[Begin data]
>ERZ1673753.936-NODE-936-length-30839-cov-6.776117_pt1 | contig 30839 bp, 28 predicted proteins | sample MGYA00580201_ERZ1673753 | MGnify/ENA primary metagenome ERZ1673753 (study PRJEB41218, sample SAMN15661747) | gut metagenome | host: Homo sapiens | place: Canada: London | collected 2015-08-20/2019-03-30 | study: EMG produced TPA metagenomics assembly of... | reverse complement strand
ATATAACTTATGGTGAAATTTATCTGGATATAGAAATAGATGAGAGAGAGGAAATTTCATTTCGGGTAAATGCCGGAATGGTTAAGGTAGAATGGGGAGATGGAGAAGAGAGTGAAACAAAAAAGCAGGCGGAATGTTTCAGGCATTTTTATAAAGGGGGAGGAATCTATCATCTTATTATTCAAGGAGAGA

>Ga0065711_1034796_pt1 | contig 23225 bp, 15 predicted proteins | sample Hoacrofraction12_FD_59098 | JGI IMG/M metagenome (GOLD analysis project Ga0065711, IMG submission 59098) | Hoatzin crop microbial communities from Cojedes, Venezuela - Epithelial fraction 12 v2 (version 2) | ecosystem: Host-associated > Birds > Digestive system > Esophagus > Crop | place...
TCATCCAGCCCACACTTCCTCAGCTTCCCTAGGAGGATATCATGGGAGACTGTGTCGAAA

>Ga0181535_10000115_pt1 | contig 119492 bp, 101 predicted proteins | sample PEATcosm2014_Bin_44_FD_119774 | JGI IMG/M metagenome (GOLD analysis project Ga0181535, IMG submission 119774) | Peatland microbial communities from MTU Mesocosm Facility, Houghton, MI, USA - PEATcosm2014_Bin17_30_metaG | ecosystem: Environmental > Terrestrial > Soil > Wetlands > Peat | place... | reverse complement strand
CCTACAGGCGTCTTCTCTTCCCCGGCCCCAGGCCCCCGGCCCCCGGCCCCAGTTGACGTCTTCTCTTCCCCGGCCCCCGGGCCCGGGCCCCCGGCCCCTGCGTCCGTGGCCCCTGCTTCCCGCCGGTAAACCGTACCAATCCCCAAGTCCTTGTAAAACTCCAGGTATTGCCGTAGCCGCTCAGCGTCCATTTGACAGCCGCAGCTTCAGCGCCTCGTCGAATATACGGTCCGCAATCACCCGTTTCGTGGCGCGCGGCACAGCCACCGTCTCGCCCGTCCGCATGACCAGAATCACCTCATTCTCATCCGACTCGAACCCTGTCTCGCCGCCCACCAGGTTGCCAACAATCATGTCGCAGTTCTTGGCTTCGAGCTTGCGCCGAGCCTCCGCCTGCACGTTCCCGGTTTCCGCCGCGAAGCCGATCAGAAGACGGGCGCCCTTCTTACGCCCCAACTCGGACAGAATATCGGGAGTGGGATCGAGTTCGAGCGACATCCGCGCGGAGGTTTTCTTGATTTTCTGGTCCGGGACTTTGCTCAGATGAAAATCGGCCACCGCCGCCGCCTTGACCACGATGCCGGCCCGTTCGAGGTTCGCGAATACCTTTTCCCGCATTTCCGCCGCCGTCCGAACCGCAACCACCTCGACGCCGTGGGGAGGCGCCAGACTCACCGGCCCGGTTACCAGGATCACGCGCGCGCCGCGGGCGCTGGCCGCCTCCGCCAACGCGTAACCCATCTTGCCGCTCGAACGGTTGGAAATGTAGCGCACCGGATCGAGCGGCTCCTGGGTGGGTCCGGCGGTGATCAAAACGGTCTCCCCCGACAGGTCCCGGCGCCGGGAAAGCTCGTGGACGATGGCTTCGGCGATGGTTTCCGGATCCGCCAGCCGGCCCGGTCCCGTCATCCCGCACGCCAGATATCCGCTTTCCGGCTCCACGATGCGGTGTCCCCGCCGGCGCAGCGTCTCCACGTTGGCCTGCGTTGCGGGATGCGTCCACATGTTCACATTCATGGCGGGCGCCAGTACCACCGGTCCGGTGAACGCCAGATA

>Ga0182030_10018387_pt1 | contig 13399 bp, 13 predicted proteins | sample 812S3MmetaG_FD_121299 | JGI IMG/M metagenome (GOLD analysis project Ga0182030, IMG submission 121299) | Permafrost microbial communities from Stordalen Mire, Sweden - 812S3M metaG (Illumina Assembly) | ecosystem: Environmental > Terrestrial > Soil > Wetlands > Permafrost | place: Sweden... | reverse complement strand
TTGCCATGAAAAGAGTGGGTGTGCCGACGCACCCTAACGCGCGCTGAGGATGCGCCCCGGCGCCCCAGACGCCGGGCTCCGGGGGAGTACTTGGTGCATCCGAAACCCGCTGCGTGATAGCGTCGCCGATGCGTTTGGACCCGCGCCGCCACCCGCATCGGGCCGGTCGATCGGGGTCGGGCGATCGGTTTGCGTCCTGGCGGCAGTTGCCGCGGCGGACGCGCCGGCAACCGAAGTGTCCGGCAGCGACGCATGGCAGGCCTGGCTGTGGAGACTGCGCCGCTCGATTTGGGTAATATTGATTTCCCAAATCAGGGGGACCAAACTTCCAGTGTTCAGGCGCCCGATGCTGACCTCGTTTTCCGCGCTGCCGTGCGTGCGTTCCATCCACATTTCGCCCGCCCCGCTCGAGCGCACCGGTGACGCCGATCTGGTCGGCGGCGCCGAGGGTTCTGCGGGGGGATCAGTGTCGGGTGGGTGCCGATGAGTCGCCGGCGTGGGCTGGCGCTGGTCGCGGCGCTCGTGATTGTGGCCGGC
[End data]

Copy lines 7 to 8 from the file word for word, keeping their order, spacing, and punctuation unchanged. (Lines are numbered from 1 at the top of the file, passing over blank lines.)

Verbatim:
>Ga0182030_10018387_pt1 | contig 13399 bp, 13 predicted proteins | sample 812S3MmetaG_FD_121299 | JGI IMG/M metagenome (GOLD analysis project Ga0182030, IMG submission 121299) | Permafrost microbial communities from Stordalen Mire, Sweden - 812S3M metaG (Illumina Assembly) | ecosystem: Environmental > Terrestrial > Soil > Wetlands > Permafrost | place: Sweden... | reverse complement strand
TTGCCATGAAAAGAGTGGGTGTGCCGACGCACCCTAACGCGCGCTGAGGATGCGCCCCGGCGCCCCAGACGCCGGGCTCCGGGGGAGTACTTGGTGCATCCGAAACCCGCTGCGTGATAGCGTCGCCGATGCGTTTGGACCCGCGCCGCCACCCGCATCGGGCCGGTCGATCGGGGTCGGGCGATCGGTTTGCGTCCTGGCGGCAGTTGCCGCGGCGGACGCGCCGGCAACCGAAGTGTCCGGCAGCGACGCATGGCAGGCCTGGCTGTGGAGACTGCGCCGCTCGATTTGGGTAATATTGATTTCCCAAATCAGGGGGACCAAACTTCCAGTGTTCAGGCGCCCGATGCTGACCTCGTTTTCCGCGCTGCCGTGCGTGCGTTCCATCCACATTTCGCCCGCCCCGCTCGAGCGCACCGGTGACGCCGATCTGGTCGGCGGCGCCGAGGGTTCTGCGGGGGGATCAGTGTCGGGTGGGTGCCGATGAGTCGCCGGCGTGGGCTGGCGCTGGTCGCGGCGCTCGTGATTGTGGCCGGC